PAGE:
ATLANTA — Hailed as a “founding father” of a fairer, better United States, John Lewis was eulogized Thursday by three former presidents and others who urged Americans to continue the work of the civil rights icon in fighting injustice during a moment of racial reckoning.
The longtime member of Congress even issued his own call to action — in an essay written in his final days that he asked be published in The New York Times on the day of his funeral. In it, he challenged the next generation to lay “down the heavy burdens of hate at last.”
After nearly a week of observances that took Lewis’ body from his birthplace in Alabama to the nation’s capital to his final resting place in Atlanta, mourners in face masks to guard against the coronavirus spread out across pews Thursday at the city’s landmark Ebenezer Baptist Church, once pastored by the Rev. Martin Luther King Jr.
Former President Barack Obama called Lewis “a man of pure joy and unbreakable perseverance” during a fiery eulogy that was both deeply personal and political. The nation’s first Black president used the moment to issue a stark warning that the voting rights and equal opportunity Lewis championed were threatened by those “doing their darnedest to discourage people from voting” and to call for a renewal of the Voting Rights Act.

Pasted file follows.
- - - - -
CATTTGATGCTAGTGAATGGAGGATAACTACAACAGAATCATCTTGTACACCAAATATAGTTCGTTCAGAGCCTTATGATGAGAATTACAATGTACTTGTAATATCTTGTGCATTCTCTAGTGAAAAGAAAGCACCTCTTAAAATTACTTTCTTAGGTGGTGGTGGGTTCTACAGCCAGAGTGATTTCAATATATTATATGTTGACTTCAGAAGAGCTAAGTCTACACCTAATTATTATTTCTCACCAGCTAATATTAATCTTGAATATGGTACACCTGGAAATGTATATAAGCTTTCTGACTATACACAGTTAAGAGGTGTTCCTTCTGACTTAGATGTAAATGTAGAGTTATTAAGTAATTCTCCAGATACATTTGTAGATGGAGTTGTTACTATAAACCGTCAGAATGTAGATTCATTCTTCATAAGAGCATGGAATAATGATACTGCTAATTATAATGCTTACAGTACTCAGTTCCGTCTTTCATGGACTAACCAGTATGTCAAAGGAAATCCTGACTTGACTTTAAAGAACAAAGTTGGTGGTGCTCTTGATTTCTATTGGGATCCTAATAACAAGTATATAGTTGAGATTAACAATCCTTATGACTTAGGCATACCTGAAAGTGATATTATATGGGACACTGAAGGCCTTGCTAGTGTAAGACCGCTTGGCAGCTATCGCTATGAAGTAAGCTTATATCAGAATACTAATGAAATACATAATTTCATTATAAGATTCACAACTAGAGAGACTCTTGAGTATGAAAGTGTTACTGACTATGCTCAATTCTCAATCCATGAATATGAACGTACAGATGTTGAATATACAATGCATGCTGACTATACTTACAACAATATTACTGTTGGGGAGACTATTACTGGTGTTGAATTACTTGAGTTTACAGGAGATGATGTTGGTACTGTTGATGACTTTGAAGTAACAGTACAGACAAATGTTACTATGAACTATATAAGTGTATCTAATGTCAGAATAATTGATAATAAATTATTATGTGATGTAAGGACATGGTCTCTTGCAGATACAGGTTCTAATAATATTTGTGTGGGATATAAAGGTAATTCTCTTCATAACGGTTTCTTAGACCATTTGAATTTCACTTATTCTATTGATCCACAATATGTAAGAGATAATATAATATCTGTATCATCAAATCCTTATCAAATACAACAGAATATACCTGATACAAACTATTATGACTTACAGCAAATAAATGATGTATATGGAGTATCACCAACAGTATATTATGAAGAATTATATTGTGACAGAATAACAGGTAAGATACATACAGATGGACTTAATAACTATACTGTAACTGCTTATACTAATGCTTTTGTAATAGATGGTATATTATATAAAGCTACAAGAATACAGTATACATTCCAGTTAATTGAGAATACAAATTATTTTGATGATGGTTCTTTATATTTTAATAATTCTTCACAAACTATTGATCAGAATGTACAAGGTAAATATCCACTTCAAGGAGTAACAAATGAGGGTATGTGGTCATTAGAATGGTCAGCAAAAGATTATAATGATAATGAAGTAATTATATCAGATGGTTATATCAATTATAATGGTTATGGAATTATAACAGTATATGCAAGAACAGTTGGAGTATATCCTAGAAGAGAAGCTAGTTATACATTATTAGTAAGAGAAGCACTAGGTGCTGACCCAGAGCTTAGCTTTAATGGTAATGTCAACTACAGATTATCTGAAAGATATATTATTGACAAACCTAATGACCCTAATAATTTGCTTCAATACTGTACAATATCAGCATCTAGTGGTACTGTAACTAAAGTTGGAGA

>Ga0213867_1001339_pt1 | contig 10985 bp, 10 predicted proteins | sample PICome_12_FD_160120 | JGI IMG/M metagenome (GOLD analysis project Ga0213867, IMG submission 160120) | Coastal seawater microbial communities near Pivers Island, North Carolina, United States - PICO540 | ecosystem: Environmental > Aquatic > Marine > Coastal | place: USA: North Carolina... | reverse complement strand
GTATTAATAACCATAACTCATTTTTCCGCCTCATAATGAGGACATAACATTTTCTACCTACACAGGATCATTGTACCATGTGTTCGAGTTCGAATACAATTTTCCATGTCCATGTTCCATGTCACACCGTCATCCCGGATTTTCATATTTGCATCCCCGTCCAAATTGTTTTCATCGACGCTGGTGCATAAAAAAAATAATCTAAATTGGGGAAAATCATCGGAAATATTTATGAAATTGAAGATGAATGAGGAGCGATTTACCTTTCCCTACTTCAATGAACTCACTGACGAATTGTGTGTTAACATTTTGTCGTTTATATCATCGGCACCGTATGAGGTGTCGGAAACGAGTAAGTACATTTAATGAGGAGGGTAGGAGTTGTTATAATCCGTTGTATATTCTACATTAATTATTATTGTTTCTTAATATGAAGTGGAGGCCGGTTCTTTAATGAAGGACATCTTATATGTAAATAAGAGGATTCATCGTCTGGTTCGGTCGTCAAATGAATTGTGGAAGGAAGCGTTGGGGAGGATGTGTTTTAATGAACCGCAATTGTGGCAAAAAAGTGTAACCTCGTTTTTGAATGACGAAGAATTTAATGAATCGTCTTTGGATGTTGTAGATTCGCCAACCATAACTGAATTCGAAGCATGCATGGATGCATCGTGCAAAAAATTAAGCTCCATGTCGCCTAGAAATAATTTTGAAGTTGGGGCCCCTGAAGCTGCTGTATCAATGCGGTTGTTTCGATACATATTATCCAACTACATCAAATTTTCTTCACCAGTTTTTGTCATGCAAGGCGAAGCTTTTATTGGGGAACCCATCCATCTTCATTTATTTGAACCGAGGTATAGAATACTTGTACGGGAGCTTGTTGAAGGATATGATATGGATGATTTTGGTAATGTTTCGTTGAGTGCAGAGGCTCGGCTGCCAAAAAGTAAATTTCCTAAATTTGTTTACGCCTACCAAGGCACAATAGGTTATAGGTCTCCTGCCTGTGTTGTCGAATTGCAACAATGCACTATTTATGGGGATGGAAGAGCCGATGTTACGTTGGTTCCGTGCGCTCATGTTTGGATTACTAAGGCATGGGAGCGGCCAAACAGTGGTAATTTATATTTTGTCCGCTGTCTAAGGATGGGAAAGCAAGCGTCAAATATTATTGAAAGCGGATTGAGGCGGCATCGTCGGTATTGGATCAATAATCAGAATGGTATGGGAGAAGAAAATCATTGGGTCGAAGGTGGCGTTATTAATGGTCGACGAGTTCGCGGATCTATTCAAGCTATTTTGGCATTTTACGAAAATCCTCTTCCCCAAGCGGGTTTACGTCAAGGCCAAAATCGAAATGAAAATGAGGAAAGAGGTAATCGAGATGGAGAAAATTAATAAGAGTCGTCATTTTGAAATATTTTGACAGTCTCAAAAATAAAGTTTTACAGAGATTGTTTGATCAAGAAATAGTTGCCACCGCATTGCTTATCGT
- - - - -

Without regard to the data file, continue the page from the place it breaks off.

“He as much as anyone in our history brought this country a little bit closer to our highest ideals,” Obama said of Lewis. “And some day when we do finish that long journey towards freedom, when we do form a more perfect union, whether it’s years from now or decades or even if it takes another two centuries, John Lewis will be a founding father of that fuller, fairer, better America.”
Former President George W. Bush said Lewis, who died July 17 at the age of 80, preached the Gospel and lived its ideals, “insisting that hate and fear had to be answered with love and hope.”
Former President Jimmy Carter sent written condolences, and House Speaker Nancy Pelosi recalled how the sky was filled with ribbons of color in Washington earlier this week while Lewis’ body was lying in state at the U.S. Capitol.
Lewis was the youngest and last survivor of the Big Six civil rights activists, led by King. He was best known for leading protesters in the 1965 “Bloody Sunday” march across the Edmund Pettus Bridge in Selma, where he was beaten by Alabama state troopers.